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Windows Syntax

I have several instances of something like this:

Instead of the expected:

I thought it as just a typo in places throughout our code but I also have about a dozen instances in various Frameworks procedures. (Old version of Frameworks)

I just want to verify it is not a valid syntax variant that does something obscure I dont know about....


  • It is a valid syntax variant that does something obscure it would appear you don't know about.

    I give you the Subclass Control
  • I know that the SRP Subclass Control will refer to an affected Editline control with this kind of syntax. The wiki shows the following code to subclass an Editline with an Option Button.

    // Subclass my editline control and add an option button to it CtrlId = @Window:".EDITLINE" Handle = Get_Property(CtrlId, "HANDLE") rv = Send_Message(@Window:".OLE_SUBCLASS", "OLE.Subclass", Handle, CtrlId) Convert "." to ";" in CtrlId Set_Property(@Window:".OLE_SUBCLASS", "OLE.OptionButton[":CtrlId:"]", 1)
  • All the above are correct.
  • And if you are curious why we use that syntax, it's because OLE property indexes cannot use periods. I think you might not be able to use commas either. So we defy the powers and use both... stacked on top of each other.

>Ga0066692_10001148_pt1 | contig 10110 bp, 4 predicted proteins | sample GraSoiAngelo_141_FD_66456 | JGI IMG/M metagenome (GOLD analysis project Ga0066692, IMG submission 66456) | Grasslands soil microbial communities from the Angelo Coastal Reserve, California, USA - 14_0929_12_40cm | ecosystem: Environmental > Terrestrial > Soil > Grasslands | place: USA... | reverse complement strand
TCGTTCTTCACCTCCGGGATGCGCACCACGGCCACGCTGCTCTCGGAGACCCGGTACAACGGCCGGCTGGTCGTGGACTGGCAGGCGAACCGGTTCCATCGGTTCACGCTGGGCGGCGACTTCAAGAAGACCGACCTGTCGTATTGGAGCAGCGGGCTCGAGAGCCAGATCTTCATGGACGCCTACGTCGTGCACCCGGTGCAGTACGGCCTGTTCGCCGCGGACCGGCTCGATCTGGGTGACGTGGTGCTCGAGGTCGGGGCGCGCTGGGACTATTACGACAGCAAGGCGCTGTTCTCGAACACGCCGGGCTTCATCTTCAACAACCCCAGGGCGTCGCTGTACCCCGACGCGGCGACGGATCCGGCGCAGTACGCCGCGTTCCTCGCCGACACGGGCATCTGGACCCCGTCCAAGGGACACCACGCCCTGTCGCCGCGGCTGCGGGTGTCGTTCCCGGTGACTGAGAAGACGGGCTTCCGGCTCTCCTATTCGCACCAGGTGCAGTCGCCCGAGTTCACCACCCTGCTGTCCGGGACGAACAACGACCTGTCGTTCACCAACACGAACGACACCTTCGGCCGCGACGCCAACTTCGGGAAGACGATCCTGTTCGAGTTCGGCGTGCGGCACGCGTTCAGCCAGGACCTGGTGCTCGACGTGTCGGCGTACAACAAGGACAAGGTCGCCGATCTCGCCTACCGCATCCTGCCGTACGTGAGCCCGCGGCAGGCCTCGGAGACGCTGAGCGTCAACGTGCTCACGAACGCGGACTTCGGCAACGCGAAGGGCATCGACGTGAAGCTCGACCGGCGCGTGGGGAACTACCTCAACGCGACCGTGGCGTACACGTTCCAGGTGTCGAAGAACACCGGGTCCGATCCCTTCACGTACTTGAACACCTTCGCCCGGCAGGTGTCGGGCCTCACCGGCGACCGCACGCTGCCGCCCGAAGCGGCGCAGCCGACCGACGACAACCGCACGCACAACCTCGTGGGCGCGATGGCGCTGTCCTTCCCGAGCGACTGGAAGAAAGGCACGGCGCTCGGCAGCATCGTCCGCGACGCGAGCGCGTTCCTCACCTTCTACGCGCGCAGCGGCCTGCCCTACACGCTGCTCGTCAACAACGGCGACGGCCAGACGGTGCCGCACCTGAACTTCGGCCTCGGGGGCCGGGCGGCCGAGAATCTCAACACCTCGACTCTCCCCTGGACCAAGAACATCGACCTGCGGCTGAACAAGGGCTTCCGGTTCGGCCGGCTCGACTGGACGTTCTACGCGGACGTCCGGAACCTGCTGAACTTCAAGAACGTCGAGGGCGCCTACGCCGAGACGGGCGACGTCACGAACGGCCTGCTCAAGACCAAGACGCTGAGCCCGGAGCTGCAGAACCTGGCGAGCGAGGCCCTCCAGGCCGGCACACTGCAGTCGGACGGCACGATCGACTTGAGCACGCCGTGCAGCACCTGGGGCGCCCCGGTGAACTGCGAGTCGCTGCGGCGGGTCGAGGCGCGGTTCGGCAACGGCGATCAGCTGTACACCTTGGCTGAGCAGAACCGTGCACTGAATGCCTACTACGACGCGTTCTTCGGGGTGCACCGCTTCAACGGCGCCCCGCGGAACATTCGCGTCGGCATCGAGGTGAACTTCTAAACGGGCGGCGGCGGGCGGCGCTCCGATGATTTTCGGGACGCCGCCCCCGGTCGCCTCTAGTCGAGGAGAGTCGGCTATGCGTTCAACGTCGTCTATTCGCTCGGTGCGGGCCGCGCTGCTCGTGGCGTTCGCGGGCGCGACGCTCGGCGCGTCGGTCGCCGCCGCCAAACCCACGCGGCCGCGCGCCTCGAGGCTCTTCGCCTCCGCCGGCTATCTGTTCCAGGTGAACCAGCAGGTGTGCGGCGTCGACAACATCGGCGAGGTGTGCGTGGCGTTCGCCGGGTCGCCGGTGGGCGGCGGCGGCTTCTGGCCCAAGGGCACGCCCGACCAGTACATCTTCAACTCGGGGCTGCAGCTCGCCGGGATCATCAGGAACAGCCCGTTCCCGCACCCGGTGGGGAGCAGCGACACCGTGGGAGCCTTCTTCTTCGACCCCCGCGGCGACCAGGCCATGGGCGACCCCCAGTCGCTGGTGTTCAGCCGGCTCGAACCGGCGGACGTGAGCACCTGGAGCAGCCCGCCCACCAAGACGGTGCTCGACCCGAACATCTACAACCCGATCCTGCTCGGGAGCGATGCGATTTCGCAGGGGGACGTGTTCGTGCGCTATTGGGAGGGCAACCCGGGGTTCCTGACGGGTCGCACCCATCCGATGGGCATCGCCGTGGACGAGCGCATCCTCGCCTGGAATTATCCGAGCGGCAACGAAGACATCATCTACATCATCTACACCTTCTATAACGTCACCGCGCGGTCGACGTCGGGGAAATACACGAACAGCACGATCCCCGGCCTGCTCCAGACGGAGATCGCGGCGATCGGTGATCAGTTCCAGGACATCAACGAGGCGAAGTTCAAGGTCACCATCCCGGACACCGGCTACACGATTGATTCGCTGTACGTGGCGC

• Thank you both.

    Yes, That appears to be where my knowledge was lacking.
    I can see where those instances are prior to a subclass call.
  • I appreciate all the quick responses.
    At least I trusted my gut and decided to ask the question. I was about to go and 'correct' a number of entries but that didn't sit right... What swayed me was all the Frameworks entries. Everyone makes mistakes but SRP wont make THAT many ;-)

    Knowing what I know now I was actually surprised there are so few of those instances in our system so I decided to investigate. They must be older entries. A little further research shows the system is littered with not just those examples but also with the examples that @prattspets noted (Convert "." to ";" in CtrlId prior to the Subclass call).

    Also there is a SRP_SUBCLASS_SETUP function written before my time - which is what I generally use without having paid attention to the inner workings under the hood..

    And all of that has been superceded by SRP_SubClass_Services recently introduced for us by our good friend @Matt_Jones!

    And yes @KevinFournier, I was actually very curious as was about to note that very oddity!

    So. Dont touch things you dont know!
    Case Closed :)
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